Gliniewicz also warns his son on June 25: “You are borrowing money from that ‘other’ account, when you get back you’ll have to start dumping money into that account or you will be visiting me in JAIL!!”
On April 14, around the time investigators say Gliniewicz began to stress out about the impending audit, his wife, apparently concerned about losing control of the Explorer bank account, said: “Maybe, seeing as we are on 503C [a reference to tax a designation assigned to charities] she can’t touch the money.”
Subpoenaed bank records reveal that Gliniewicz, who had sole discretion on how money for the Explorers program was spent, frequently used the account as his personal piggy bank.
Marrin said at the news conference that the community is “the real victim here.”
“The village fully supports the prosecution of each and every individual who conspired with Lt. Gliniewicz,” Marrin said, though, like Filenko, she did not elaborate on who that might be.
She said Gliniewicz’s antagonism when questioned about his handling of the Explorer money “only confirmed to me that asking the tough questions was the absolute right thing to do.”
Filenko said the stolen money totaled more than $50,000. Gliniewicz, a 32 year-veteran, earned a salary of about $96,000. He had sought to retire at the end of September. His pension is undetermined, according to Fox Lake spokesman David Bayless. Police pension board attorney Laura Goodloe did not return messages Wednesday.
But pension experts said his wife might be entitled to his pension, at least for now, because state law is clear that a pension can only be stripped if an officer is convicted of a felony in the line of duty. Since he is dead, Gliniewicz can be charged with nothing, much less convicted.
In a statement through their attorneys Wednesday, the Gliniewicz family members said: “Today has been another day of deep sorrow for the Gliniewicz family. The family has cooperated with the Task Force’s investigation and will not comment at this time.”
The staged death was perhaps a twisted attempt to salvage his legacy as a police officer, Filenko said.
“I believe he thought in his mind, and again, I can’t speculate for him, that if he were shot and killed in the line of duty, that would deflect in some way from all of these other things that were going to come to fruition,” Filenko said.
The illusion began to crumble in earnest about two weeks ago, when subpoenaed bank records arrived that pointed to wrongdoing, which was around the same time the FBI recovered Gliniewicz’s deleted text messages.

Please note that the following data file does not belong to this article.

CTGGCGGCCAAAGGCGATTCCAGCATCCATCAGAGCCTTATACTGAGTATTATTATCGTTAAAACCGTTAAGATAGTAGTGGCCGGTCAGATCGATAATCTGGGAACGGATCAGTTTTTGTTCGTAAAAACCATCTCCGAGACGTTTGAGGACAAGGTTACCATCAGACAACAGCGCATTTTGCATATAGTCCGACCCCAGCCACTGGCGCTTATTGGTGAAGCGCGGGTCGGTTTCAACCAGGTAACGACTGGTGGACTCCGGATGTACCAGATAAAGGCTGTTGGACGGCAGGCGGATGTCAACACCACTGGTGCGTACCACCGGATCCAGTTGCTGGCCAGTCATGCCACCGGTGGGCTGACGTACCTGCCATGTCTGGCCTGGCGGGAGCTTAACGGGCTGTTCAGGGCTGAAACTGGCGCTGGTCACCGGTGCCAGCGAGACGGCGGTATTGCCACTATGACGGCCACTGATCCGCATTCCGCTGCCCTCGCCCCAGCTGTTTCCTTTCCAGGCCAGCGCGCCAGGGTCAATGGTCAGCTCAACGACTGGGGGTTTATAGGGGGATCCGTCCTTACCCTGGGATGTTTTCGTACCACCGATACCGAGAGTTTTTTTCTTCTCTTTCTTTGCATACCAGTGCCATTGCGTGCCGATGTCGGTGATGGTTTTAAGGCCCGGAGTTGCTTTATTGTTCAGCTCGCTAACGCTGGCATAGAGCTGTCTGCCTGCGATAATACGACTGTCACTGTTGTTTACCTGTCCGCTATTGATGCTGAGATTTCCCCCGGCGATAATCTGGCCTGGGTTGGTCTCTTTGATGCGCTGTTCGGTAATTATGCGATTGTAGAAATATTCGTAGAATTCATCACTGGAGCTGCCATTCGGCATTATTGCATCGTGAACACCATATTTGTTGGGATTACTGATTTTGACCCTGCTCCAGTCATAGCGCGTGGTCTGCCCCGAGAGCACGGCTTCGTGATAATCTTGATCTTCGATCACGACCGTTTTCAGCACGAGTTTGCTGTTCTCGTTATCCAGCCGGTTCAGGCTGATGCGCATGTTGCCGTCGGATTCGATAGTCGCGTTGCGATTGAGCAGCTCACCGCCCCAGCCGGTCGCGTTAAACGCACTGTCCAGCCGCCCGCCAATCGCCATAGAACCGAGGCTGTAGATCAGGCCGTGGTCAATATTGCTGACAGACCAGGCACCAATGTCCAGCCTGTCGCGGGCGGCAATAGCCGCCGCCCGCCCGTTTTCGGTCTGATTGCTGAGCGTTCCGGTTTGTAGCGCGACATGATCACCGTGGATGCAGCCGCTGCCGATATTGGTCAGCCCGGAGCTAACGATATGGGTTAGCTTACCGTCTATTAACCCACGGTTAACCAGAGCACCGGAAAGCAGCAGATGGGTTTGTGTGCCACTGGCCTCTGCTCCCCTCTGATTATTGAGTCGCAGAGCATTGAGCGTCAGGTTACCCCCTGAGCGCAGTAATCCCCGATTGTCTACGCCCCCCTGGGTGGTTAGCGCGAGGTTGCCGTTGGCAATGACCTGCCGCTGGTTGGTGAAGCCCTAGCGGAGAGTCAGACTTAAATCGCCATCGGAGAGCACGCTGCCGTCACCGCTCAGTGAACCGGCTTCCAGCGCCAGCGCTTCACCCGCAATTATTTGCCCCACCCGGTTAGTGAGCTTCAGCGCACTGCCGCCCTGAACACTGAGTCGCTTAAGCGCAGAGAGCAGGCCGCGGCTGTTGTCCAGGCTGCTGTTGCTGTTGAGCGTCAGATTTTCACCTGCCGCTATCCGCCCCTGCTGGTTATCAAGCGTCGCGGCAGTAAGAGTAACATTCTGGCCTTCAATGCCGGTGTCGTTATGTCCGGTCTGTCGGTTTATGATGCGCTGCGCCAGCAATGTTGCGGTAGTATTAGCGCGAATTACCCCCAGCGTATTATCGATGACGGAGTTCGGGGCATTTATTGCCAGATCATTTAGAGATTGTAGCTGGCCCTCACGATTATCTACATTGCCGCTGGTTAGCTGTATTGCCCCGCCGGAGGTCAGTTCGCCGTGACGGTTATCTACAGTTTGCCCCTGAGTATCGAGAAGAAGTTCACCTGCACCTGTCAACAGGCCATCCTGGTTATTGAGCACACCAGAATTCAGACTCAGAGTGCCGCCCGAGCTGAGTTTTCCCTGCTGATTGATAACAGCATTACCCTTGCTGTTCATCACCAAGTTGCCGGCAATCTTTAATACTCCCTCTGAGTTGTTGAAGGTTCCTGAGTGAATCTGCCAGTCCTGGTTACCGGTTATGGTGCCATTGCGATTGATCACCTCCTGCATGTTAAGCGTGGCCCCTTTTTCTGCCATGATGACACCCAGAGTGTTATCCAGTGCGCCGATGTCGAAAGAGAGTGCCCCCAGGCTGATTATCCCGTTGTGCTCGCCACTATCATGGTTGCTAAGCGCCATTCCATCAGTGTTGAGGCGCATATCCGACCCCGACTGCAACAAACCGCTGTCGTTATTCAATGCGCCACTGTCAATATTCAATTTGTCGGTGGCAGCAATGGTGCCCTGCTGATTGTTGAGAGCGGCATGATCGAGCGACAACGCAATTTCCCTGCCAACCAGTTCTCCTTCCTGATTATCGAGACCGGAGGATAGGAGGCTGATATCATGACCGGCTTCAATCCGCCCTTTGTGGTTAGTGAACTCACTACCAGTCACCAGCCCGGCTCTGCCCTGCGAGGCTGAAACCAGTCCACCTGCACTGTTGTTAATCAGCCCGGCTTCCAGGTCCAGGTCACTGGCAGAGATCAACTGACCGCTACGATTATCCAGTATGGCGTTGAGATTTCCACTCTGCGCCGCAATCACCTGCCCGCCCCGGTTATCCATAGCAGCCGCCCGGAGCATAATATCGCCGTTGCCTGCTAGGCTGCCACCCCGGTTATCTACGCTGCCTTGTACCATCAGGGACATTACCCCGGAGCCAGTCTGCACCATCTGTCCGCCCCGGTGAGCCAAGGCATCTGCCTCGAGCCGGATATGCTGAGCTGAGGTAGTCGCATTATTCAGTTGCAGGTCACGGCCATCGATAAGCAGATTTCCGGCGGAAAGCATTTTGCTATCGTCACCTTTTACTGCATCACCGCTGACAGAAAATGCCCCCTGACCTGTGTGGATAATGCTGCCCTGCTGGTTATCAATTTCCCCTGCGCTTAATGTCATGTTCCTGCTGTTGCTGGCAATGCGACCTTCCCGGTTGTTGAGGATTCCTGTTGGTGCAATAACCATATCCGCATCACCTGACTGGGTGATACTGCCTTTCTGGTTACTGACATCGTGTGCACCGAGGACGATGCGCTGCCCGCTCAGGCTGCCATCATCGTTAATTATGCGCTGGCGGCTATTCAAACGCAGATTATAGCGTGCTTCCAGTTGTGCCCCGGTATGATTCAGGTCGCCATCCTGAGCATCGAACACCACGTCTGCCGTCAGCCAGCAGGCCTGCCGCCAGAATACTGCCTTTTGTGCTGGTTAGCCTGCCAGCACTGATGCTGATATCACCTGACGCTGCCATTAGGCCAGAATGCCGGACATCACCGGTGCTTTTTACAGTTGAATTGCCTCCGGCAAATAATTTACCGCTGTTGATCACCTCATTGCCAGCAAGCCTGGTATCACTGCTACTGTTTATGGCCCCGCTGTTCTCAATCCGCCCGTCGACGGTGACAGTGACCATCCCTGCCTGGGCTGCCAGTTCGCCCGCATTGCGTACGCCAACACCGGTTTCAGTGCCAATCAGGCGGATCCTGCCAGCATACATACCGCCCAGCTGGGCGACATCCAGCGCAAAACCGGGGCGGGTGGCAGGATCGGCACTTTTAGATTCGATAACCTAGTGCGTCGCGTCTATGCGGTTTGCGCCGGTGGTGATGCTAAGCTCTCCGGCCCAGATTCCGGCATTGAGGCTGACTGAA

But there were other clues that the crime scene was not kosher that investigators readdressed with a new perspective.
Gliniewicz’s uniform was not disheveled. His police radio was still attached to his shoulder — although the gadgets routinely become dislodged during day-to-day activity, much less a fight-for-your life struggle, Filenko said.
Filenko said he and his fellow officers were duped. Filenko attended Gliniewicz’s funeral and said he shed tears as bagpipers played “Amazing Grace.”
He denied allegations that police mishandled the case by not informing the public earlier that investigators began to suspect that Gliniewicz committed suicide.
“Our intention was never to mislead the public,” he said. “We completely believed from Day One that this was a homicide.”
The length of the investigative process was not unnecessarily drawn out, Filenko said. Leads came in daily and investigators had to sift through reams of evidence, including 6,500 texts and 32,000 emails.
“I would hope at some point, that once people come to the realization that we were out there performing our jobs as police officers that that anger and frustration shouldn’t be directed at us,” Filenko said. “It should be directed at Lt. Gliniewicz and his betrayal of the community.”
Filenko said the episode will unfortunately contribute to a negative climate surrounding police officers all over the country.
“This is just another black eye,” he said, adding that Gliniewicz’s actions brought shame to him and all police.
“We’re police officers, we’re human beings. You know, we come into this job with only one thing, our integrity and our reputation, and we want to leave with that intact.”